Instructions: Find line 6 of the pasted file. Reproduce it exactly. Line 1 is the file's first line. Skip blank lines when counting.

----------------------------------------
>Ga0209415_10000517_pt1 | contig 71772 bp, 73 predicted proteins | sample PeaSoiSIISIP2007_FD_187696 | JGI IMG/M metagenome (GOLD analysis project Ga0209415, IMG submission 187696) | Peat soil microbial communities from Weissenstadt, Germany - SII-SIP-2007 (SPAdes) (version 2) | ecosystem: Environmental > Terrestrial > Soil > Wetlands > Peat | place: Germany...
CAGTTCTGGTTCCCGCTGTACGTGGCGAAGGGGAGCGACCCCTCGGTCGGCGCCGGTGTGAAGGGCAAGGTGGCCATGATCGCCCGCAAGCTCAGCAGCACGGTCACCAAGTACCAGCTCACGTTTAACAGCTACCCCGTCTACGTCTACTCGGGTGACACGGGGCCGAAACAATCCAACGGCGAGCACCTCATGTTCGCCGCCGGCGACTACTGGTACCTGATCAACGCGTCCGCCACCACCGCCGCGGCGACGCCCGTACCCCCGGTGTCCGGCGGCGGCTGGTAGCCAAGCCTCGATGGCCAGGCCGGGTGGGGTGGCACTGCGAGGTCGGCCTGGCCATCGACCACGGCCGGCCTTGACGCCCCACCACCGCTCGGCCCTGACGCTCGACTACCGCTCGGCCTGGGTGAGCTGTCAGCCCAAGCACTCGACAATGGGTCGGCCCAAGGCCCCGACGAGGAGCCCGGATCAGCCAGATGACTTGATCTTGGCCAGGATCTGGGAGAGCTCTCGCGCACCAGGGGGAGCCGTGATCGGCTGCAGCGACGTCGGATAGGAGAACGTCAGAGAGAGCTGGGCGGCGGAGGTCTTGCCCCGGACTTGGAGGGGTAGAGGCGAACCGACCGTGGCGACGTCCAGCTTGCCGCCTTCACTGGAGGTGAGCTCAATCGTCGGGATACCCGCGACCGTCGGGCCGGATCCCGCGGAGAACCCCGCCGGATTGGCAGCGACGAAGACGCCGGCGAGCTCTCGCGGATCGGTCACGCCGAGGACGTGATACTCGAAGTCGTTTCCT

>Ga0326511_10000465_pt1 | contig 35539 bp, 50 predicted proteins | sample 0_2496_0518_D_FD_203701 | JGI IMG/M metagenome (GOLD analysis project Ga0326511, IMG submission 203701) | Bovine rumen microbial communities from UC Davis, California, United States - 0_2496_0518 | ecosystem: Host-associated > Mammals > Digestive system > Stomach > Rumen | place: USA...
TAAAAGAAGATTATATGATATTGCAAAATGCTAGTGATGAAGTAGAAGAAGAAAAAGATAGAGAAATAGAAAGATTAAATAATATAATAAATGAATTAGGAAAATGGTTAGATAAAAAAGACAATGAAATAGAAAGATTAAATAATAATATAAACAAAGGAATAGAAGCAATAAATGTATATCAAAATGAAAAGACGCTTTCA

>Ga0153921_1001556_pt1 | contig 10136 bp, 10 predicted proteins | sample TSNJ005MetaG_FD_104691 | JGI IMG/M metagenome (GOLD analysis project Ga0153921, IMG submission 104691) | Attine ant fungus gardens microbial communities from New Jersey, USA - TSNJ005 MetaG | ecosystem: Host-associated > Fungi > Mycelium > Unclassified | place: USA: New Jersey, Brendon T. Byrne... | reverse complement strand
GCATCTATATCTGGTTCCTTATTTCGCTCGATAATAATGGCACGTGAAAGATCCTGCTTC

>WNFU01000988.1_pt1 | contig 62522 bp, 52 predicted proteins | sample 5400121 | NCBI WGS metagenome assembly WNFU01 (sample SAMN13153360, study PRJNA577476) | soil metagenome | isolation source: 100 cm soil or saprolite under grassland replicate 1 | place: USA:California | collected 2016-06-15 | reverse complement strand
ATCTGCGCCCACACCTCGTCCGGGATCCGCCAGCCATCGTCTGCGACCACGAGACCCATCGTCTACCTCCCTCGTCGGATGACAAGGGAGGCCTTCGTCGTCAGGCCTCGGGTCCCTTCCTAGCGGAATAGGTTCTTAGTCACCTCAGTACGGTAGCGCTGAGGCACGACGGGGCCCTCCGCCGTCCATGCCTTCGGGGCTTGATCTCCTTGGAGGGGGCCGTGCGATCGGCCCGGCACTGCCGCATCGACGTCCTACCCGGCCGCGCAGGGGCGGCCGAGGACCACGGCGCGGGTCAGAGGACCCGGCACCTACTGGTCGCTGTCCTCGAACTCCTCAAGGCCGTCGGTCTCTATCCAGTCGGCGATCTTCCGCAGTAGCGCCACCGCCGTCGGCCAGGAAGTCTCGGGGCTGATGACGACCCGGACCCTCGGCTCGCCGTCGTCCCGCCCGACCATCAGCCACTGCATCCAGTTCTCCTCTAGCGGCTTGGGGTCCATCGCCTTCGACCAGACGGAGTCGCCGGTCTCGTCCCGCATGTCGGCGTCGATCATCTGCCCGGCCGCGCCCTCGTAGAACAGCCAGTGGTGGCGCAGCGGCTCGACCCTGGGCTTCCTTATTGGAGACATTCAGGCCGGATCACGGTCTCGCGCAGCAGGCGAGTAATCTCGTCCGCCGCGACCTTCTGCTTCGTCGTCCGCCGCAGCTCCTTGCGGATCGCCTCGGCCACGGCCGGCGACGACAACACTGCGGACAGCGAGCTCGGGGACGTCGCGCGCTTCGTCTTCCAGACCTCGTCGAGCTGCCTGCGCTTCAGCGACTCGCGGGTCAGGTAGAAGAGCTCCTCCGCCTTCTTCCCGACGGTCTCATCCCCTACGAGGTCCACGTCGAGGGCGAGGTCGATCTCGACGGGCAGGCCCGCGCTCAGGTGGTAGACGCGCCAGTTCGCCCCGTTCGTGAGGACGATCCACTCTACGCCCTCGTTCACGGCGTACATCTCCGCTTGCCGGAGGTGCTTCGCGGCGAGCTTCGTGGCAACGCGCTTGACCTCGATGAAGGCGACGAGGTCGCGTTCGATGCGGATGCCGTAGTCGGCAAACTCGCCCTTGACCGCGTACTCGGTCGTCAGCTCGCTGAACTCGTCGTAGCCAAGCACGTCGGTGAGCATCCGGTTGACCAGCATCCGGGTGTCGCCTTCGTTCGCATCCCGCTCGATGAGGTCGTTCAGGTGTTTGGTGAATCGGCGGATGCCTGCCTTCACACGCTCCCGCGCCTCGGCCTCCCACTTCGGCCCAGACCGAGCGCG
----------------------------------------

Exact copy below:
GCATCTATATCTGGTTCCTTATTTCGCTCGATAATAATGGCACGTGAAAGATCCTGCTTC